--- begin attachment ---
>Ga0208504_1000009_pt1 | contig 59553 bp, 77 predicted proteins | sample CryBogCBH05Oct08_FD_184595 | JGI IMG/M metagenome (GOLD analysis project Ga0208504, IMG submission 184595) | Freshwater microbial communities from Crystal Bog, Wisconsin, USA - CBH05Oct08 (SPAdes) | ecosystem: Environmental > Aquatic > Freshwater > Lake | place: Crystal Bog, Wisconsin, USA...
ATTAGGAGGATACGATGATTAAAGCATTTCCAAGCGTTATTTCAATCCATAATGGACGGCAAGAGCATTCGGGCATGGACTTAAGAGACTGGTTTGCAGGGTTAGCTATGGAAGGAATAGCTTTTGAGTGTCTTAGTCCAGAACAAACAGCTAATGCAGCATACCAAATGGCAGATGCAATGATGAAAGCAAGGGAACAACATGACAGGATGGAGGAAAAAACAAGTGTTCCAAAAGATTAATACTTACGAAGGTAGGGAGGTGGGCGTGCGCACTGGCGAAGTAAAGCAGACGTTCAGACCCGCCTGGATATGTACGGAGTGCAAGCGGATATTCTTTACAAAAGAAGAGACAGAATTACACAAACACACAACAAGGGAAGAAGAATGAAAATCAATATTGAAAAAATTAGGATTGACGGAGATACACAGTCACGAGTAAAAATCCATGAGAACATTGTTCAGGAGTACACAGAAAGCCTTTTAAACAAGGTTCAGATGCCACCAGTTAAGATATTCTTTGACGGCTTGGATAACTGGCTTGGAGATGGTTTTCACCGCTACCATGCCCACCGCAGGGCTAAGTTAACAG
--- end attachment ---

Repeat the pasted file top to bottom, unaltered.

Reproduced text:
>Ga0208504_1000009_pt1 | contig 59553 bp, 77 predicted proteins | sample CryBogCBH05Oct08_FD_184595 | JGI IMG/M metagenome (GOLD analysis project Ga0208504, IMG submission 184595) | Freshwater microbial communities from Crystal Bog, Wisconsin, USA - CBH05Oct08 (SPAdes) | ecosystem: Environmental > Aquatic > Freshwater > Lake | place: Crystal Bog, Wisconsin, USA...
ATTAGGAGGATACGATGATTAAAGCATTTCCAAGCGTTATTTCAATCCATAATGGACGGCAAGAGCATTCGGGCATGGACTTAAGAGACTGGTTTGCAGGGTTAGCTATGGAAGGAATAGCTTTTGAGTGTCTTAGTCCAGAACAAACAGCTAATGCAGCATACCAAATGGCAGATGCAATGATGAAAGCAAGGGAACAACATGACAGGATGGAGGAAAAAACAAGTGTTCCAAAAGATTAATACTTACGAAGGTAGGGAGGTGGGCGTGCGCACTGGCGAAGTAAAGCAGACGTTCAGACCCGCCTGGATATGTACGGAGTGCAAGCGGATATTCTTTACAAAAGAAGAGACAGAATTACACAAACACACAACAAGGGAAGAAGAATGAAAATCAATATTGAAAAAATTAGGATTGACGGAGATACACAGTCACGAGTAAAAATCCATGAGAACATTGTTCAGGAGTACACAGAAAGCCTTTTAAACAAGGTTCAGATGCCACCAGTTAAGATATTCTTTGACGGCTTGGATAACTGGCTTGGAGATGGTTTTCACCGCTACCATGCCCACCGCAGGGCTAAGTTAACAG